Human impact on tundra environment at the Ny-Ålesund Station, Svalbard
Jadwiga Krzyszowska, Anna(1989)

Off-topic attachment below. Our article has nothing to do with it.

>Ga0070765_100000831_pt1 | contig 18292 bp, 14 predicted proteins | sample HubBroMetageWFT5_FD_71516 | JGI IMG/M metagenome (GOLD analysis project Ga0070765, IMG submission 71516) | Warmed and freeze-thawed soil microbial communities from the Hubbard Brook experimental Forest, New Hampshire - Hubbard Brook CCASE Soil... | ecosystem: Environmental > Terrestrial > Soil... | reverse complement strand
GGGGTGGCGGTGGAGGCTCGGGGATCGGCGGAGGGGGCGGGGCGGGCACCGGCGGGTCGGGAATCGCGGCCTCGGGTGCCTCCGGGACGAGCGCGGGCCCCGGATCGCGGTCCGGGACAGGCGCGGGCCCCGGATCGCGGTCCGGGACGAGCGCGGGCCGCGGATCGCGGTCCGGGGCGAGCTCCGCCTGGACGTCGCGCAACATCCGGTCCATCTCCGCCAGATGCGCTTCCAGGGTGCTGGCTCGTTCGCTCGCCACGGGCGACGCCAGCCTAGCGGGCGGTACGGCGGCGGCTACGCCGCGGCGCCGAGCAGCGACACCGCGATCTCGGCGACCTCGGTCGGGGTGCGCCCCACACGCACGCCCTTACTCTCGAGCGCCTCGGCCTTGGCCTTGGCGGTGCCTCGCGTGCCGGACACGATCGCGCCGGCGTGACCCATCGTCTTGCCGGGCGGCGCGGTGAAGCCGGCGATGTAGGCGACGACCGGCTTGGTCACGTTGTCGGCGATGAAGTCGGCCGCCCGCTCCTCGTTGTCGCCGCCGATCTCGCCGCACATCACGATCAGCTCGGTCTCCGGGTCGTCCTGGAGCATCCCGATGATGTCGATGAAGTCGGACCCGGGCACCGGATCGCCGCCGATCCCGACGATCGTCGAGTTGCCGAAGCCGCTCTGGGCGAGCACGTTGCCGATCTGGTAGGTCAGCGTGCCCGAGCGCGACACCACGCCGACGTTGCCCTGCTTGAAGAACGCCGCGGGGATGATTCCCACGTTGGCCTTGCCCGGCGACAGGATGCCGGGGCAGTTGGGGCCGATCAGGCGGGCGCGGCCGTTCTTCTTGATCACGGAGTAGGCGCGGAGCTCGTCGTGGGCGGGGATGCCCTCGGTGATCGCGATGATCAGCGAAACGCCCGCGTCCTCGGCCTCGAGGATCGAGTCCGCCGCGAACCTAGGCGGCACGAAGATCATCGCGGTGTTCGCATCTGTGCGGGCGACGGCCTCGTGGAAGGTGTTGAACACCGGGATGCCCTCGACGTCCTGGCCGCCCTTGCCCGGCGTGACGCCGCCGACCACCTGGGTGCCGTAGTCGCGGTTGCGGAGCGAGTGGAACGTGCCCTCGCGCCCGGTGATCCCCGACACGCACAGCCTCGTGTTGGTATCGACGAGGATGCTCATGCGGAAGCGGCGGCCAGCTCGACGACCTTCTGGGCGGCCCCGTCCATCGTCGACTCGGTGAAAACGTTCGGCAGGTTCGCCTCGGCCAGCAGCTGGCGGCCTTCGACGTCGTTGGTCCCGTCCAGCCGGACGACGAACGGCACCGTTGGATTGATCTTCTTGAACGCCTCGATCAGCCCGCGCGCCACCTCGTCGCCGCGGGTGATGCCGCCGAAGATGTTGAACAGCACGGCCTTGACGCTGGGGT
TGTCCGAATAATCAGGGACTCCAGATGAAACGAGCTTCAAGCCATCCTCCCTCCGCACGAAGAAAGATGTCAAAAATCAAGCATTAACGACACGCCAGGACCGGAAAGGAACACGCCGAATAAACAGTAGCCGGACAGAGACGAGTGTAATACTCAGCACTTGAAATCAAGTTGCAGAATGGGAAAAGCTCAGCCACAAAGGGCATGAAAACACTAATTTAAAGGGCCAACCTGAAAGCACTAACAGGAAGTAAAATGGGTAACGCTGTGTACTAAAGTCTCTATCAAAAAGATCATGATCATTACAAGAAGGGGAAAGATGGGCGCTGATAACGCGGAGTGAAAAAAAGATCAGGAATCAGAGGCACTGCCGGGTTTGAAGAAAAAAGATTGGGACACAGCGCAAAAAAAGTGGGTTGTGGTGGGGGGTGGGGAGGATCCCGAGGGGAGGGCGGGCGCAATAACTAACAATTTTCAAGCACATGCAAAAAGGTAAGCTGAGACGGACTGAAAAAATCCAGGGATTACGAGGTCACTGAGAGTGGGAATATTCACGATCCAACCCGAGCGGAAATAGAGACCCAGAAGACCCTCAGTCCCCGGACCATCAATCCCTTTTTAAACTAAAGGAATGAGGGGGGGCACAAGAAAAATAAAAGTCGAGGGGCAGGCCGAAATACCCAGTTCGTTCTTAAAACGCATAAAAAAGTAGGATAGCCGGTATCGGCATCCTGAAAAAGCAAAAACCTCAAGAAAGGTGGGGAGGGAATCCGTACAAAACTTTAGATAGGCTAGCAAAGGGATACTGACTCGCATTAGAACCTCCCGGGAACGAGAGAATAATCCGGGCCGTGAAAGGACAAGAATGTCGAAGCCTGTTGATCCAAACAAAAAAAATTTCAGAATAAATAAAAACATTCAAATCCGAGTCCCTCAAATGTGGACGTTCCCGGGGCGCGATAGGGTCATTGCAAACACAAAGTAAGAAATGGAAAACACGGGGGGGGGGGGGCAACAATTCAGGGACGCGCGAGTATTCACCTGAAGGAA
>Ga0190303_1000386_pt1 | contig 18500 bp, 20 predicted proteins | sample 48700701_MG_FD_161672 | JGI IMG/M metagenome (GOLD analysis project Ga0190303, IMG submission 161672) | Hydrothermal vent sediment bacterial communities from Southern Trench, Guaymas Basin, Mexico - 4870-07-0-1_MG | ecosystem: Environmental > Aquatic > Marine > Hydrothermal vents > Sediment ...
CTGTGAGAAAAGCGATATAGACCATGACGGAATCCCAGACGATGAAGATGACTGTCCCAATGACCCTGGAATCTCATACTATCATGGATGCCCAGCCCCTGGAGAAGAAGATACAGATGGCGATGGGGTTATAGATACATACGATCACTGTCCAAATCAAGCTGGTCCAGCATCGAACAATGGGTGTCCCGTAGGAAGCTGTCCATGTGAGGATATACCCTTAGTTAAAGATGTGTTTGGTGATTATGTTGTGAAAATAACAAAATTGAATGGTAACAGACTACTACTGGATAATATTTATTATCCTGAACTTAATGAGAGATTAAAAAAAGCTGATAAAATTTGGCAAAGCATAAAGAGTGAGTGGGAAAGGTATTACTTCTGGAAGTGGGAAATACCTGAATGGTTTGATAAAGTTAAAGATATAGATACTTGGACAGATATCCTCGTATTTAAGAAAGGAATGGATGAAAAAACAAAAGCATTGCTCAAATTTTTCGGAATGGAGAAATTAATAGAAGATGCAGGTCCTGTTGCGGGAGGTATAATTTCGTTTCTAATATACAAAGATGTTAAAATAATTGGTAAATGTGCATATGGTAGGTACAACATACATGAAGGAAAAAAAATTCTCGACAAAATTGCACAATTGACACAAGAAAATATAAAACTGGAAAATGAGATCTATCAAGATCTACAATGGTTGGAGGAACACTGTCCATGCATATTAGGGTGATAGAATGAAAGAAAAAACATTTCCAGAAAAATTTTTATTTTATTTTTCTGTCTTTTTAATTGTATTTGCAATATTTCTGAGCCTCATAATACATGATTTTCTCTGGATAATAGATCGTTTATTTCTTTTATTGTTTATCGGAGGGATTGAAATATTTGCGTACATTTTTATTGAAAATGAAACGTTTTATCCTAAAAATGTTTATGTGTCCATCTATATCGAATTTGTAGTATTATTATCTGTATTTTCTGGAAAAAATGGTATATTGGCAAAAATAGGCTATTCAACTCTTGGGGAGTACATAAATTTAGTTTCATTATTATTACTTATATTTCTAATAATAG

Studies were performed in Ny-Alesund, Spitsbergen, in June and July 1986 in order to gain an insight into the effect of activities of the polar research station on the nearby environment. It was found that chemical and mechanical factors were the most detrimental to the tundra environment. Fuel oil spills (110 m3 in 1986), which spread via surface and ground waters, were the most damaging of the chemical factors. Domestic sewage polluted the waters of Kolhamna Bay within an area of only 0.5 ha around its outlet in the sea. Vehicles and trampling caused mechanical damage inducing destruction of plant cover and changes in the ground structure; it modified ground moisture, bulk density and depth to the permafrost. The area degraded by human activity in the vicinity of the Ny-Alesund Research Station comprised 45 ha. The human impact around the polar station could be lessened by providing an alarm system to detect leaks and safety embankments around the oil tanks and pipelines, utilizing a settling tank for sewage, providing a simple incinerator for solid wastes, and instructing the inhabitants how to minimise impact on the environment.